People from cultures all over the world are fleeing their homelands, leaving their houses and possessions, and risking their lives in search of safer environments where houses can feel like homes. Homelands are no longer safe due to violence and conflict.
In the North Waziristan area of Pakistan, families are seeking refuge elsewhere due to a recent ground offensive by the government against the militants in the region, specifically the Taliban. It is unsafe and very traumatizing for people to live in this war zone. Before the ground operation by the military, air strikes were the leading cause of the death of innocent people. While terrorist organizations are being targeted in the rural north, they are operating under the noses of police in the larger cities. The strength of the Pakistani military is in question as militant operations still occur every day. This situation does not make the environment any safer for civilians all over the country. The constant conflict between the military and the terrorist organizations has caused people to leave.
This was the story that Samson Salamat, the Director of the Center for Human Rights Education – Pakistan told to a recent gathering on human rights and religious freedom in Pakistan. He shared how media reporting is being strictly controlled by the military, and how journalists are being physically attacked for their reporting and threatened with blasphemy if they pursue charges.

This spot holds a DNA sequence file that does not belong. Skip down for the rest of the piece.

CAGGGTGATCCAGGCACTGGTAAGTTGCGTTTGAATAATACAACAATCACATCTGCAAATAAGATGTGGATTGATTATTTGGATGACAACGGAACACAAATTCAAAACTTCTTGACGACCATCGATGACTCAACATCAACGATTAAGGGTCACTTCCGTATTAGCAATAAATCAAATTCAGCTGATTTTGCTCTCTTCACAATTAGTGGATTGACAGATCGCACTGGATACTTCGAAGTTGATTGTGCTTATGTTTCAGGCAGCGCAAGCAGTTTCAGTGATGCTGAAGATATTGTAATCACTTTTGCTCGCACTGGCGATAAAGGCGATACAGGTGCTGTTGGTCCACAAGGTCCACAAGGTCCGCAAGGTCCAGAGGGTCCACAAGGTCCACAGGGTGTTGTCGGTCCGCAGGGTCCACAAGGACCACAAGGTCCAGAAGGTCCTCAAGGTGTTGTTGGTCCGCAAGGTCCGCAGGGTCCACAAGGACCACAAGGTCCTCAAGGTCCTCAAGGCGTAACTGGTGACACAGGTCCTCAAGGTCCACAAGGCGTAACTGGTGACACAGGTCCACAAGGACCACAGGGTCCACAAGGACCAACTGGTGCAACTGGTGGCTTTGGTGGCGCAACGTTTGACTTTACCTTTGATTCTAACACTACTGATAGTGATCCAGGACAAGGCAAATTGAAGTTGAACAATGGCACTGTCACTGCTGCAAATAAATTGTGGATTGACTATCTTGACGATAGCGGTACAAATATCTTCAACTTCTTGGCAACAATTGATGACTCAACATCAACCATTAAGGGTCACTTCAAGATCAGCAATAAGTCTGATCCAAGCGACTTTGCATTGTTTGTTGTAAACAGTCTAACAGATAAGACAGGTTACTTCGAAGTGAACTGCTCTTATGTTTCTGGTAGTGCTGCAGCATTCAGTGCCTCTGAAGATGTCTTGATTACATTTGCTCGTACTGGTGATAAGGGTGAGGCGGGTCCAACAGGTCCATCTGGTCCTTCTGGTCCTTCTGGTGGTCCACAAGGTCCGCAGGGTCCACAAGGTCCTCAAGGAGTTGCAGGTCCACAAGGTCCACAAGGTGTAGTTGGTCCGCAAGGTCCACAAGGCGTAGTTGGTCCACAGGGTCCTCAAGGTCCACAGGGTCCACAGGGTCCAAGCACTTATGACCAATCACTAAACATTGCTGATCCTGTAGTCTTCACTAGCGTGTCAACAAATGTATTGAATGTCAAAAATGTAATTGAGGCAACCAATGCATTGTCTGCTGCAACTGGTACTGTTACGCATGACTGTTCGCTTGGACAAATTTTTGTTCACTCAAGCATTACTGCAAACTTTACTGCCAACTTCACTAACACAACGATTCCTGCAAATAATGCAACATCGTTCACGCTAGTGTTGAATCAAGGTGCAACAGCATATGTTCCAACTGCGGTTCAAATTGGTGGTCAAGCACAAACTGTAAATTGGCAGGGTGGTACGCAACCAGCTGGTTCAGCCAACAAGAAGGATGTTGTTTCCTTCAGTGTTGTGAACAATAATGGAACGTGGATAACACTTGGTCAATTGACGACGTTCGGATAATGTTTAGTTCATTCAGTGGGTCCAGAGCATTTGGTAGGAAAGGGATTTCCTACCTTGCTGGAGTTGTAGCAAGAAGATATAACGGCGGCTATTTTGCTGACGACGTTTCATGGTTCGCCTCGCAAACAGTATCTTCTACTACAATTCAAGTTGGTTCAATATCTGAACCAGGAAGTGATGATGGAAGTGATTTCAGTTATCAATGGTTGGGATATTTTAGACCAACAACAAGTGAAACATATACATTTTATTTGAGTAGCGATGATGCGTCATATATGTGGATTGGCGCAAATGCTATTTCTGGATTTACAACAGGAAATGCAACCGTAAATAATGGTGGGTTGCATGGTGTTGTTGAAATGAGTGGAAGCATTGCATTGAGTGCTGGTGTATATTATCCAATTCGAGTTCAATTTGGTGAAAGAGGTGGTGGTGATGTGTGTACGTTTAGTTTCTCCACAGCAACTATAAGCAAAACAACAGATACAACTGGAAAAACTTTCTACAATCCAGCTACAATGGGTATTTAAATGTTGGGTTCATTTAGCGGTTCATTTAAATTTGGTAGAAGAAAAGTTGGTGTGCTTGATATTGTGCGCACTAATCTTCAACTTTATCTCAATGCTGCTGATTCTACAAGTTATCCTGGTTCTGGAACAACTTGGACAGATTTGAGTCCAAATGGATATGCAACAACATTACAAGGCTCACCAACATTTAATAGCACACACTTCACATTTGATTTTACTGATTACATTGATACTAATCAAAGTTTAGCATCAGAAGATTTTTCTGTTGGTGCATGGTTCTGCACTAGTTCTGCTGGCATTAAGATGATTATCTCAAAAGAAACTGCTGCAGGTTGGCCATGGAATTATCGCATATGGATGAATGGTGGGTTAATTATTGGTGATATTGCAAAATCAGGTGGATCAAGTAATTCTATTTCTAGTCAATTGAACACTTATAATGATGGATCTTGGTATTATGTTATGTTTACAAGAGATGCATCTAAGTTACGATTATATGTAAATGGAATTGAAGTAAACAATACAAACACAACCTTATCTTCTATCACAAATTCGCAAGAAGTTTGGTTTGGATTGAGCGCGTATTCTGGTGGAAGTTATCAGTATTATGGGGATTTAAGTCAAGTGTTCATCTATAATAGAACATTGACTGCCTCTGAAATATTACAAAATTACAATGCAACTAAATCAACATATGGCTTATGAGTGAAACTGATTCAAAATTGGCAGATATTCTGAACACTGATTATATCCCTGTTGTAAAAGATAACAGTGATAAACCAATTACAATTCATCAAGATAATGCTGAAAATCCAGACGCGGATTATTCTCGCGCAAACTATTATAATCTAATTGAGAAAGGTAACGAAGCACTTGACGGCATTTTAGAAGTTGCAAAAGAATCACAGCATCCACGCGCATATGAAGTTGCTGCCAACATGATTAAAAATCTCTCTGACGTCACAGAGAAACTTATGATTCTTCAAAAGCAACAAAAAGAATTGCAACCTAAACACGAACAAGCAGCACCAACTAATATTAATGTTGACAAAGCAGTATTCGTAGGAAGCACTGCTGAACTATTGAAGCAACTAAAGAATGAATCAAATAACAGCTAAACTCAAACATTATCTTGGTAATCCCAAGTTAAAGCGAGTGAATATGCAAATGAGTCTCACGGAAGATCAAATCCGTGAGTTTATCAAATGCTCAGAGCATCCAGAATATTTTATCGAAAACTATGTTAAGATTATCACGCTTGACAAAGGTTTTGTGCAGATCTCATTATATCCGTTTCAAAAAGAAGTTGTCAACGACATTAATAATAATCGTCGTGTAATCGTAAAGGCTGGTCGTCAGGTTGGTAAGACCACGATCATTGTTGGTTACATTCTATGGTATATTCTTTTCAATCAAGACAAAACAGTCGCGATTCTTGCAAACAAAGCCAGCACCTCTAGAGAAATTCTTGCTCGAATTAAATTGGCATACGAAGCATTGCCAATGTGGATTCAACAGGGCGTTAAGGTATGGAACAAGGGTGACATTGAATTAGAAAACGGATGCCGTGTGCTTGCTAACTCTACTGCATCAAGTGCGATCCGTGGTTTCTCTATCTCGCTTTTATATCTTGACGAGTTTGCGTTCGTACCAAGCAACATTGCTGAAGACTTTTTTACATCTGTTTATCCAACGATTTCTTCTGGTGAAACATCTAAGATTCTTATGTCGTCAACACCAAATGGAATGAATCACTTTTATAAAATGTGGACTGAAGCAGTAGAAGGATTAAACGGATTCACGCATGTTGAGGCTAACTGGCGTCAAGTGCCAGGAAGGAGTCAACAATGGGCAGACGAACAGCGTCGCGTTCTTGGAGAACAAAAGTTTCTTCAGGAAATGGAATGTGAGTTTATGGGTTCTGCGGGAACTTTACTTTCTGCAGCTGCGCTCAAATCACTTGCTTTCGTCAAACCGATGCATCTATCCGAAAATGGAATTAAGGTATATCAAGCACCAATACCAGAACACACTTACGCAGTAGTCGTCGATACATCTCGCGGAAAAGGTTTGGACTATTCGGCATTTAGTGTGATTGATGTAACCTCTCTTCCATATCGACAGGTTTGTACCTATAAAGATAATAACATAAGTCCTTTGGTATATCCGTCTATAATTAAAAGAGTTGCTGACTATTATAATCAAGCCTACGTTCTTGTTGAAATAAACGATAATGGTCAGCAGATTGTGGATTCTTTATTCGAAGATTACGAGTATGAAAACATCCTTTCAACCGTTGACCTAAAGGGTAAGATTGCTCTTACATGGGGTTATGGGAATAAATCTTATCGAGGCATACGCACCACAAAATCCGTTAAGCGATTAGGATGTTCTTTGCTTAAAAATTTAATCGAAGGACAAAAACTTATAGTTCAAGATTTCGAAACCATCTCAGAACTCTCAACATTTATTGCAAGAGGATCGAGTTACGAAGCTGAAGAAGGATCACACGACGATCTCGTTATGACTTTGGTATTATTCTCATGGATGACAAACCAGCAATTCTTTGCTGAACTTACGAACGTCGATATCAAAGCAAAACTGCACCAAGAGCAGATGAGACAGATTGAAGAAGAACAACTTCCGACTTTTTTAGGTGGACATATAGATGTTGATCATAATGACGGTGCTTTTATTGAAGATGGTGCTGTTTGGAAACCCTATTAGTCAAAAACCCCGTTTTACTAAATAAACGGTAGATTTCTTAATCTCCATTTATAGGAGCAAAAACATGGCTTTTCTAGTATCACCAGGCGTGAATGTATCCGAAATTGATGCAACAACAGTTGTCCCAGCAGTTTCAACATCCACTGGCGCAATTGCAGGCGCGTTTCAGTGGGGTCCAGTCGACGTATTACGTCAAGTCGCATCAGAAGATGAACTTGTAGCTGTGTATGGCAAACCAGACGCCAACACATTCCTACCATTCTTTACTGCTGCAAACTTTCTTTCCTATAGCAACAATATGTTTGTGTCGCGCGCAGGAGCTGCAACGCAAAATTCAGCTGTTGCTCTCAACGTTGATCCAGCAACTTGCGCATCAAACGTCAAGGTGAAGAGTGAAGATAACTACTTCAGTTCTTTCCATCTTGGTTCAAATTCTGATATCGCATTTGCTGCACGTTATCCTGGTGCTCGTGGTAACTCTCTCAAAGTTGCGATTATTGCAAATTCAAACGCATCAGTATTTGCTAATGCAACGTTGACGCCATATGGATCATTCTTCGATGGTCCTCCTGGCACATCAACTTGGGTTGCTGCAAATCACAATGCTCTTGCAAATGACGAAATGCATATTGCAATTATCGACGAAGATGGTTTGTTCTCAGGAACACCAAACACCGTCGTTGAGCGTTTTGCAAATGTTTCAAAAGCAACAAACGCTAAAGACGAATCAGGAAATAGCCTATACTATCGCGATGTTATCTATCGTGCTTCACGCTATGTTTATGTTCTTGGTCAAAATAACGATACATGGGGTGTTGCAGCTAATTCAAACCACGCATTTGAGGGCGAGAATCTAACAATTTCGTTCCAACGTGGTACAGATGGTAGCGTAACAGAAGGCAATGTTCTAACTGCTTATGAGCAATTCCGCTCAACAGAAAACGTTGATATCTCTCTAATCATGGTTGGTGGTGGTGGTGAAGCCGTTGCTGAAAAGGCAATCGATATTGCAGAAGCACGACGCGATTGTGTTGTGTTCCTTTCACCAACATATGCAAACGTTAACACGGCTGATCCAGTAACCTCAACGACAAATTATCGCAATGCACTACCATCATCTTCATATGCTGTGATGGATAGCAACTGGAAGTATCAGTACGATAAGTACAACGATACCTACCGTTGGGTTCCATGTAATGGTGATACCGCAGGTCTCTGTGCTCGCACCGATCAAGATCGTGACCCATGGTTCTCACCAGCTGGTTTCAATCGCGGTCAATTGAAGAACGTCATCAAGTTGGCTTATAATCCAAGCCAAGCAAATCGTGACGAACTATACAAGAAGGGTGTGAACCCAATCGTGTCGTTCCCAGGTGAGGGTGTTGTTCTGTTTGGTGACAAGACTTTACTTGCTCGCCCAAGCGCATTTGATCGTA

On May 7, human rights activist and lawyer Rashid Rehmad was murdered for defending a controversial blasphemy case. Anything can be labeled blasphemy and people, especially religious minorities, are being severely punished. More than 5,000 Hindu families are migrating from Pakistan each year. Around 1,000 girls are forcefully converted to Islam, then married. After the deadly attack on the church in Peshawar in September 2013, Christians are fleeing Pakistan to Nepal and Sri Lanka to become refugees cared for by the UNHCR.
But while the situation is discouraging, there are seeds of peace to stem the exodus of people to neighboring countries.
For decades, Columban missionaries in Pakistan have engaged in interreligious dialogue in the city of Lahore and in the Sindh Province. In 2012, Columban Father Robert McCulloch received the Sitara-e-Quaid-e-Azam, the highest civilian award that can be given to foreign nationals, for his service to “Health, Education, and Interfaith Relations” during his 34 years in Pakistan. At the time of his award, he said:
“The actual reality of Pakistan, its diversity in religions, cultures, languages and ethnic groups, is the source of and the manifestation of its identity: one out of many. It was this genius of the peoples of Pakistan which Muhammed Ali Jinnah, the Quaid-e-Azam, the father and founder of Pakistan, identified as the source of the identity of the nation. On August 14, 1947, Jinnah invited people to go their own ways to their mosques, to their churches, to their temples, but to be collectively one in being Pakistani without difference or distinction and without discrimination.”
Columbans continue to work with Muslims in Pakistan for justice and peace and collaborate on humanitarian issues that affect Christians and Muslims alike. Together, they offer badly needed healthcare services and encourage dialogue. These peaceful actions are the way to a peaceful co-existence for people of all faiths in Pakistan. The presence of the Columbans in Pakistan is vitally important for planting seeds of peace and for giving people a reason to stay in Pakistan.